A Kiwi doctor in New York says the particular way coronavirus has swept the city holds lessons for New Zealand.
Avinash Sharma works in surgical oncology at Manhattan's Memorial Sloan Kettering Cancer Center, a world-leading hospital dedicated to the treatment and study of cancer.
On a research stint when Covid-19 began to take off, the 38-year-old has been confined to his apartment, reading about the crisis, checking the latest data and hearing from friends at the frontline in other hospitals.
A timeline from his pandemic diary notes just over 1000 cases in the United States on March 11, when President Trump shut borders to Europe. A week later there were 7000 confirmed cases. Now there are more than 640,000, a third of which are in New York City.
"It has been pretty scary," the 38-year-old told the Weekend Herald. "From something looming in the distance and really bad in Italy, to all of a sudden a full-blown catastrophe.
"Over the last two or three weeks it's been really desperate in terms of numbers of cases flooding the system - hospitalisations, ICUs have been running at three or four times the capacity, healthcare workers are doing long shifts and they themselves have been getting sick.
"I've heard of healthcare workers in their 20s and 30s actually being intubated, and in some instances actually dying from Covid as well. It has been right across the board."
Sharma has a masters in public health from the University of Oxford and spent time at a teaching hospital in Nigeria, as part of a research fellowship. That sometimes involved surgery by torchlight, because of power outages that could last days. A nurse would squeeze a manual resuscitator.
There's now a similar make-do approach in New York. Operating rooms in some hospitals hold makeshift ICU beds, staff re-use protective masks, a US Navy hospital ship is docked off the coast and a convention centre in Hell's Kitchen hastily converted to a hospital.
"There is a hospital set-up in Central Park right now. You would never, ever dream of that happening," Sharma said. "Unless your N95 mask is visibly soiled you are still using that for the duration of the shift, because up until even the last couple of days there has really been a feeling of 'When is this going to end?'"
The Memorial Sloan Kettering Cancer Center has multiple floors and bedspaces for patients who also have Covid-19, and, like other hospitals in the city, is using an incident command system similar to what was set-up following the September 11 terror attacks. Non-urgent electives have been cancelled to free-up capacity and get PPE and equipment to where it's needed.
Sharma, who is mentored at the hospital by NZ ex-pat Sir Murray Brennan, is currently working remotely from his Upper East Side apartment, leaving only to get essential supplies. On the day of our interview, New York Governor Andrew Cuomo announced all residents would have to wear a mask or face covering in public. Total deaths approach 15,000 and a stay-at-home order has been extended into next month.
"It's pretty eerie," Sharma said. "There are very, very few people out on the streets, and if anyone is out most people have got masks on - it's almost surreal compared to what life is like normally."
Sharma's wife returned to Auckland for work in March, and his days are spent calling her and other family, working and monitoring news and research into the virus. It's clear those living in poorer areas are taking the brunt, he said.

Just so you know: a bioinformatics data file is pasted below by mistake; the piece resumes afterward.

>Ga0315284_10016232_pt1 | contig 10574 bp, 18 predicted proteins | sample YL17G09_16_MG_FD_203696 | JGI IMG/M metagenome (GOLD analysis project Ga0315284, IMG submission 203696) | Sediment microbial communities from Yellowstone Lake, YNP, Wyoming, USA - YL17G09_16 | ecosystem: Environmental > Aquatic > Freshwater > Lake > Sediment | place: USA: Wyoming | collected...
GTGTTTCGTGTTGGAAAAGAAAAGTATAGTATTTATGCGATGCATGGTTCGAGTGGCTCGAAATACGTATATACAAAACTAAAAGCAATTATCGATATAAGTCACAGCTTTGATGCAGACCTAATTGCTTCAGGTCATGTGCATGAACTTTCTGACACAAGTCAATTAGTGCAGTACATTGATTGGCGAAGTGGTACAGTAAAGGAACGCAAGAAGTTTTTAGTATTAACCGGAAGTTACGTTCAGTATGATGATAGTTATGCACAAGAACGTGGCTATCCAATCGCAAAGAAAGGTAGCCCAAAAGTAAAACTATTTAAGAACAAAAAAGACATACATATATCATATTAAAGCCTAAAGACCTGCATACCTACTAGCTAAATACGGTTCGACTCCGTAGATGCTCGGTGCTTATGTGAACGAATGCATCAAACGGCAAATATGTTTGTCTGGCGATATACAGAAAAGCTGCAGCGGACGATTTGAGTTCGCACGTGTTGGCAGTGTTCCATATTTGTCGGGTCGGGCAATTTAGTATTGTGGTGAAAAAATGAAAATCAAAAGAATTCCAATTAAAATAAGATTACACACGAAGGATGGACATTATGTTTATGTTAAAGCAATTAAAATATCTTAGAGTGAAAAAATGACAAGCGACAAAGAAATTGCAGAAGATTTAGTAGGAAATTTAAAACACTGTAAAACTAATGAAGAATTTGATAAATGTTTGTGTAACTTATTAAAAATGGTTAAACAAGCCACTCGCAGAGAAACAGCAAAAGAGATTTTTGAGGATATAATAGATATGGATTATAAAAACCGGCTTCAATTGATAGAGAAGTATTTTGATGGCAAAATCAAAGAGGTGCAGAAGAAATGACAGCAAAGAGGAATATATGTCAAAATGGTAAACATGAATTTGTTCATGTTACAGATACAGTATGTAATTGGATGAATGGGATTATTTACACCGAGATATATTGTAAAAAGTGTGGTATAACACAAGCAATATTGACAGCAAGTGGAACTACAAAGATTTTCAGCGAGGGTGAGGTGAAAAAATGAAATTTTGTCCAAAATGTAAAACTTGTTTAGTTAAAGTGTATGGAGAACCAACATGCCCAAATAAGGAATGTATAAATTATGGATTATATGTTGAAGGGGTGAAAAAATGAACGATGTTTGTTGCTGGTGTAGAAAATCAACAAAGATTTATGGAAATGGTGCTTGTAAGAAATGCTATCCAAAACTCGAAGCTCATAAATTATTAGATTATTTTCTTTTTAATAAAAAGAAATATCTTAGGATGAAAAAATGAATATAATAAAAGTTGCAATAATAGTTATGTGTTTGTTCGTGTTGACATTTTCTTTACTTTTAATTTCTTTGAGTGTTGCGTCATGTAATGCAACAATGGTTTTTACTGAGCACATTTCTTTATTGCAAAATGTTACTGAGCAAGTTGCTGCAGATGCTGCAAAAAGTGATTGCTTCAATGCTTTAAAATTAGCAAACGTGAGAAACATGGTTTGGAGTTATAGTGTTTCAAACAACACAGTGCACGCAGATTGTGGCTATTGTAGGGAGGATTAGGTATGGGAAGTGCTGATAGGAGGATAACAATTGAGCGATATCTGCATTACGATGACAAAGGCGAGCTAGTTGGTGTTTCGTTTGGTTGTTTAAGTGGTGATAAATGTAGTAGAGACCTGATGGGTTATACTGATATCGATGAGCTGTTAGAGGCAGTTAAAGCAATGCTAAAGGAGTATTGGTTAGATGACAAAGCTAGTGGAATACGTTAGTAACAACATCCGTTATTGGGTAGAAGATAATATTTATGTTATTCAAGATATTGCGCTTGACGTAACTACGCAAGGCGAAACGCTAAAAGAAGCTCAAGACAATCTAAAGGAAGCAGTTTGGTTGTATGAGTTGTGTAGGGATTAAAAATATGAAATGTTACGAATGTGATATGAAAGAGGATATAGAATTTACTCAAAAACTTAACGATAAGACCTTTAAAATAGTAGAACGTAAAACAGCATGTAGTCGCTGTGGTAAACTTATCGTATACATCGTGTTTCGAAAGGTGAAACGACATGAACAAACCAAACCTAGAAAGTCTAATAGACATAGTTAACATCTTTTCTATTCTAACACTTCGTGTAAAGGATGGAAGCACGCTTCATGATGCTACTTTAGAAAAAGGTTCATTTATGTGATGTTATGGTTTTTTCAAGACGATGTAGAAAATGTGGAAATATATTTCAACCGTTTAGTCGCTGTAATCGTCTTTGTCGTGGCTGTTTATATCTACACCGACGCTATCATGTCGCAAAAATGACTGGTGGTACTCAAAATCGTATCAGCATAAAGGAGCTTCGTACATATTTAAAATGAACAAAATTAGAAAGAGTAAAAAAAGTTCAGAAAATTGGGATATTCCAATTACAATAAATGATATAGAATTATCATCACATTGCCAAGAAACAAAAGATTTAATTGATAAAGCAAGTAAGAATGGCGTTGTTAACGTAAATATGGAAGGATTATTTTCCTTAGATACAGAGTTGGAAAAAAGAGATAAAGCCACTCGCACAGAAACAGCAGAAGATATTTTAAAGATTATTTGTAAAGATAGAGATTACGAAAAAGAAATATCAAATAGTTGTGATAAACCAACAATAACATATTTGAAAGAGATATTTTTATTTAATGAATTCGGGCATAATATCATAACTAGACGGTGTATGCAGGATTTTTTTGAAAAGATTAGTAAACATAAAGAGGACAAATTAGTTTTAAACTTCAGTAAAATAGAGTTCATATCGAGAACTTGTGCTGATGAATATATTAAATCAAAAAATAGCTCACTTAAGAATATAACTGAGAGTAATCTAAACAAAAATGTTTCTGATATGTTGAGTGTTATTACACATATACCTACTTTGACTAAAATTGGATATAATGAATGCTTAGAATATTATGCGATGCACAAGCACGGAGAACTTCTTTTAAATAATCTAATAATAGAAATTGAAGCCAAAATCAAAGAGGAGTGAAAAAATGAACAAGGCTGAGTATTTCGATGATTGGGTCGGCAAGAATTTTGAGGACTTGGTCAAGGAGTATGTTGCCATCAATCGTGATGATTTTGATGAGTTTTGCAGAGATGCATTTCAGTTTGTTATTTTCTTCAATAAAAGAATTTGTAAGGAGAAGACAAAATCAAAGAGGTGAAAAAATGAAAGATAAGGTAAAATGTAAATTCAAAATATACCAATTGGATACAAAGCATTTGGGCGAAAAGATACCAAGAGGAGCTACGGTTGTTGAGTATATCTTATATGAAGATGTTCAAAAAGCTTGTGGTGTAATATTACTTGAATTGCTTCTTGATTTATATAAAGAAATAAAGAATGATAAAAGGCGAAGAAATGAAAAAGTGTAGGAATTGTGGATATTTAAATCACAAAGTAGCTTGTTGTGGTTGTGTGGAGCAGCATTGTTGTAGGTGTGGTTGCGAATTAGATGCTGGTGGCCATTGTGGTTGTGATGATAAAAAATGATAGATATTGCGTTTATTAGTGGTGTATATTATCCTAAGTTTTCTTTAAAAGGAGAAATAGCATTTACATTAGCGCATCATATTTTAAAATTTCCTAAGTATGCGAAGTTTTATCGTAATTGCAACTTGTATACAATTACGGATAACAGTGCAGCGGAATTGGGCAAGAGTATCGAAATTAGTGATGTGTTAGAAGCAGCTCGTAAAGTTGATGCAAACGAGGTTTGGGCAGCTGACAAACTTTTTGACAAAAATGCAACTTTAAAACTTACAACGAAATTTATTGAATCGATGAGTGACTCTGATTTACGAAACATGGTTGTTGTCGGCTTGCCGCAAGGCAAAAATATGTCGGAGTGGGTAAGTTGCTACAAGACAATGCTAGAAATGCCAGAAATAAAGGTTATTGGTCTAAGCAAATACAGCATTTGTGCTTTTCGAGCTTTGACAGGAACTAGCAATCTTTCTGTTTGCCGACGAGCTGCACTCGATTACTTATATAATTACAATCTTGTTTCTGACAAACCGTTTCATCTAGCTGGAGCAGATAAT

"If you look at New York across the five boroughs, the highest rates of cases are in places like Queens, where people are on lower household incomes. There is no doubt about that - if you take a district like East Elmhurst their rate is over 100 times the city average," said Sharma, whose cutting-edge research has looked into why some groups suffer higher cancer rates.
"These areas are poorer, with lower socio-economic status, and no doubt there's more crowding in homes, with more underlying disease. While the virus affects young and old, healthy and sick, it is patients from these areas that are making up more cases."
That should act as a warning to authorities in New Zealand, he said, as the country looks ahead to a possible easing of restrictions.
"If things do open up you have to be very, very careful looking at those [socio-economically deprived] areas, and keep very close surveillance on cases. There has to be really strict isolation for cases that are identified.
"We need to ensure that we have adequate resources in place to be able to deal with a surge in cases later on down the line, as we approach winter."
Around the world, life won't be the same until a vaccine arrives. In New Zealand, any return to level 3 will widen some people's "bubbles" and allow takeaway food. In California, leaders have suggested disposable menus at restaurants, temperature tests to enter buildings and staggered start times for school students.
There are glimmers of hope in New York City - hospitalisation rates have slowed, although it's not certain if that represents a rounded peak or plateau.
"Probably the best way to describe it is a very, very cautious optimism," Sharma said. "But the ICUs are still at three to four times capacity. People are still tired and just wary, and it's really difficult even now.
"Fingers crossed, over the rest of the month we can see a bit of light at the end of the tunnel."
Sharma is making plans to return home permanently, and will gladly accept the state-enforced quarantine.
"I'm very happy to ride out my two weeks. Because I would not be able to live with myself if I picked up infection asymptomatically while travelling and passed that on to someone."